The Emerald Handbook of Narrative Criminology

Jennifer Fleetwood
Goldsmiths, University of London, UK

Lois Presser
University of Tennessee, USA

Sveinung Sandberg
University of Oslo, Norway

Thomas Ugelvik
University of Oslo, Norway

Product Details
07 Oct 2019
Emerald Publishing Limited
520 pages - 152 x 229mm
Narrative criminology is an approach to studying crime and other harm that puts stories first. It investigates how such stories are composed, when and why they are told and what their effects are. This edited collection explores the methodological challenges of analysing offenders' stories, but pushes the boundaries of the field to consider the narratives of victims, bystanders and criminal justice professionals. 

This Handbook reflects the diversity of methodological approaches employed in narrative criminology. Chapters discuss the practicalities of listening to and observing narratives through ethnographic and observational research, and offer accessible guides to using diverse methodological approaches for listening to and interpreting narrative data. 

With contributions from established and emerging scholars from all over the world, and from diverse fields including politics, psychology, sociology and criminology, the Handbook reflects the cutting edge of narrative methodologies for understanding crime, control and victimisation and is an essential resource for academics studying and teaching on narrative criminology.
Introduction; Jennifer Fleetwood, Lois Presser, Sveinung Sandberg, Thomas Ugelvik 
Part 1: Collecting Stories

Observations and fieldwork

Chapter 2: Narrative ethnography under pressure: Researching storytelling on the street; Sébastien Tutenges
Chapter 3: Storied Justice: The Narrative Strategies of U.S. Federal Prosecutors; Anna Offit 
Chapter 4: Narrative Convictions, Conviction Narratives: the prospects of convict criminology; Rod Earle
Chapter 5: Reflections after 'Socrates Light'. Eliciting and countering narratives of youth justice officials; Olga Petintseva 
Chapter 6: Stories that are Skyscraper Tall: The Place of 'Tall Tales' in Narrative Criminology; Carmen Wickramagamage and Jody Miller 
Chapter 7: By Terrorists' Own Telling: Using Autobiography for Narrative Criminological Research; Simon Copeland 
Chapter 8: Stories of Environmental Crime, Harm and Protection: Narrative Criminology and Green Cultural Criminology; Avi Brisman 
Beyond 'Texts': Images and Objects 
Chapter 9: The Stories in Images: The Value of the Visual for Narrative Criminology; Heith Copes, Andy Hochstetler and Jared Ragland 
Chapter 10: Reading Pictures: Piranesi and Carceral Landscapes; Eamonn Carrabine 
Chapter 11: The tales things tell: Narrative analysis, materiality and my wife's old Nazi rifle; Thomas Ugelvik, University of Oslo 
Part 2: Analysing Stories

Studying the victim

Chapter 12: Excavating Victim Stories: Making Sense of Agency, Suffering and Redemption; Elizabeth A. Cook and Sandra Walklate 
Chapter 13: Narrative Victimology: Speaker, audience, timing; Kristen Lee Hourigan 
Chapter 14: Finding victims in the narratives of men imprisoned for sex offences; Alice Ievins 
Categorizations, Plots and Roles 
Chapter 15: Narratives of Conviction and the Re-Storying of 'Offenders'; Bernd Dollinger and Selina Heppchen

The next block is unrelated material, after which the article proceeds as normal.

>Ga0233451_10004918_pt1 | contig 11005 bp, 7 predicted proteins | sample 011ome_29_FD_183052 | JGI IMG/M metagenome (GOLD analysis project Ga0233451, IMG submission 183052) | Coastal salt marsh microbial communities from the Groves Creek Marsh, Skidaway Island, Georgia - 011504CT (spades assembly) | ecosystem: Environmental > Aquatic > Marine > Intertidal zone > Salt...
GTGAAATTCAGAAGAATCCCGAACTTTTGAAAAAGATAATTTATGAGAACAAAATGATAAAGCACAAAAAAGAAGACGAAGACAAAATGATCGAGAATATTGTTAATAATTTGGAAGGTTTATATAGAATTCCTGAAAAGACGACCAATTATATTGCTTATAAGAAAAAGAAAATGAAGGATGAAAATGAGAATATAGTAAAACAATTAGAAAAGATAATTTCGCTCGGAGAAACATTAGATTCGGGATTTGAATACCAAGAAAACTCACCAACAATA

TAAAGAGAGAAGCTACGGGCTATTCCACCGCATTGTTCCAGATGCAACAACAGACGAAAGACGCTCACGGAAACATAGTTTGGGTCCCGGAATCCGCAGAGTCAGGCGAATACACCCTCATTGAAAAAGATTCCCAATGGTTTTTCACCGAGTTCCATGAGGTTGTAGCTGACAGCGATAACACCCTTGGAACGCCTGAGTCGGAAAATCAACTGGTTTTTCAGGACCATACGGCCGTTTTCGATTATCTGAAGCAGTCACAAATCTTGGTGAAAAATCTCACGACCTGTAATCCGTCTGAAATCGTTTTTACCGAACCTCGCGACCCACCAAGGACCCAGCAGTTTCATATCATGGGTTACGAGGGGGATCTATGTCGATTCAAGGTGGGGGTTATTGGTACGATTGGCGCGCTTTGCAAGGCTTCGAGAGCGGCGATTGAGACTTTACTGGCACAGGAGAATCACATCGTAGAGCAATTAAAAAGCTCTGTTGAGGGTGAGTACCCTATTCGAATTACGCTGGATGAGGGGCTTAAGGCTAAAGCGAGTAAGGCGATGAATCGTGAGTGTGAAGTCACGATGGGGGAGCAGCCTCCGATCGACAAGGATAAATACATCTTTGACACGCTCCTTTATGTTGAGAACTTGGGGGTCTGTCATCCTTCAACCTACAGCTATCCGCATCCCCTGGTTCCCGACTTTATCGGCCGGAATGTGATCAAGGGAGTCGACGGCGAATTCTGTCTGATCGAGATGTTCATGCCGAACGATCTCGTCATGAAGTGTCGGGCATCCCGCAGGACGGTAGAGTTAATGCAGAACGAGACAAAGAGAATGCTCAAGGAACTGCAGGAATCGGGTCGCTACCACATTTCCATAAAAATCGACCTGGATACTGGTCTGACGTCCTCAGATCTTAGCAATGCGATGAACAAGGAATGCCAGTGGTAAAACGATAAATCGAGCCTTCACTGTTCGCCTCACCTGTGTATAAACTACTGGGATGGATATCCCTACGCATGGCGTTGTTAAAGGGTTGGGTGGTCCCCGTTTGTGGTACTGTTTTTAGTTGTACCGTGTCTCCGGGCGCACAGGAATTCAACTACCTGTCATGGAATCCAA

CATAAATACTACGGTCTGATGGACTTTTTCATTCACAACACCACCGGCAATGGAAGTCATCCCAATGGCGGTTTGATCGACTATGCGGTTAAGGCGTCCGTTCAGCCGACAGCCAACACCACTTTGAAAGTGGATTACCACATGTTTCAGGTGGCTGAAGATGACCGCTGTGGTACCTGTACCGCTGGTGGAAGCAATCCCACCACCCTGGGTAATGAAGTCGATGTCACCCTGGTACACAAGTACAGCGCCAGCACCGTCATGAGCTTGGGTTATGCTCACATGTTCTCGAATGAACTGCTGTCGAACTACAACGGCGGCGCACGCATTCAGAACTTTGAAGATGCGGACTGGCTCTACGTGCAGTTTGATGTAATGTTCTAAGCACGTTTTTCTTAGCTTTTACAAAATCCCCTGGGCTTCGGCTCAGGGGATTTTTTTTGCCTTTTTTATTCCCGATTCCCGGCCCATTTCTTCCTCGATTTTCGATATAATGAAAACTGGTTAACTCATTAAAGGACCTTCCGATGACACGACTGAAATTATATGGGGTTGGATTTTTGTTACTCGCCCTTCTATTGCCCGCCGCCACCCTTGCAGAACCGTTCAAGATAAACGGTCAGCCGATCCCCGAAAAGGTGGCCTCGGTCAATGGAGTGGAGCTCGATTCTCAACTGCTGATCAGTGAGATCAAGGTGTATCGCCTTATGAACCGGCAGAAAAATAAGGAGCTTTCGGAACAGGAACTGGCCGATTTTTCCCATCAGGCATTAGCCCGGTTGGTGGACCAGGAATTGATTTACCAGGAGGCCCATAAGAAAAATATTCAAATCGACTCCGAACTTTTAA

Chapter 16: Police Narratives as Allegories that Shape Police Culture and Behavior; Don L. Kurtz and Alayna Colburn 
Chapter 17: Revealing Criminal Narratives: The Narrative Roles Questionnaire and the Life As A Film procedure; David Canter, Donna Youngs and David Rowlands 
Narrative Dialogue, the Unconscious and Absences 
Chapter 18: Doing dialogical narrative analysis: Implications for narrative criminology; Dan Jerome S. Barrera 
Chapter 19: "Protecting and defending mummy": Narrative criminology and psychosocial criminology; Alfredo Verde and Nicolò Knechtlin 
Chapter 20: The story of antisociality: Determining what goes unsaid in dominant narratives; Lois Presser
Connecting Stories, Power, and Social Inequalities 
Chapter 21: The Archived Criminal: Mandatory Prisoner Autobiography in China; Zhang Xiaoye and Dong Xianliang 
Chapter 22: Opposing violent extremism through counter-narratives: Four forms of narrative resistance; Sveinung Sandberg and Jan C. Andersen 
Chapter 23: Researching sex work: Doing decolonial, intersectional narrative analysis; Floretta Boonzaier
Jennifer Fleetwood is Senior Lecturer in Criminology at Goldsmiths College, University of London, UK. Before that she worked at the University of Leicester and the University of Kent. Her book Drug Mules: Women in the International Cocaine Trade, won the 2015 British Society of Criminology Book Prize. 
Lois Presser is Professor of Sociology at the University of Tennessee, USA. Her research concerns narrative, harm, identity, and restorative justice. She is the author of Been a Heavy Life: Stories of Violent Men, Why We Harm, Narrative Criminology (co-edited with Sveinung Sandberg) and Inside Story: How Narratives Drive Mass Harm. 
Sveinung Sandberg is Professor in Criminology at the University of Oslo, Norway. His research focuses on processes of marginalization, violence, masculinity, illegal drugs, radicalization and social movements often using a narrative or discourse analytical approach. Along with Willy Pedersen, he is the author of Street Capital: Black Cannabis Dealers in a White Welfare State. 
Thomas Ugelvik is Professor in Criminology at the University of Oslo, Norway. He is the author of Power and Resistance in Prison and the founding co-editor of Incarceration: An International Journal of Imprisonment, Detention and Coercive Confinement (Sage, first volume 2020).

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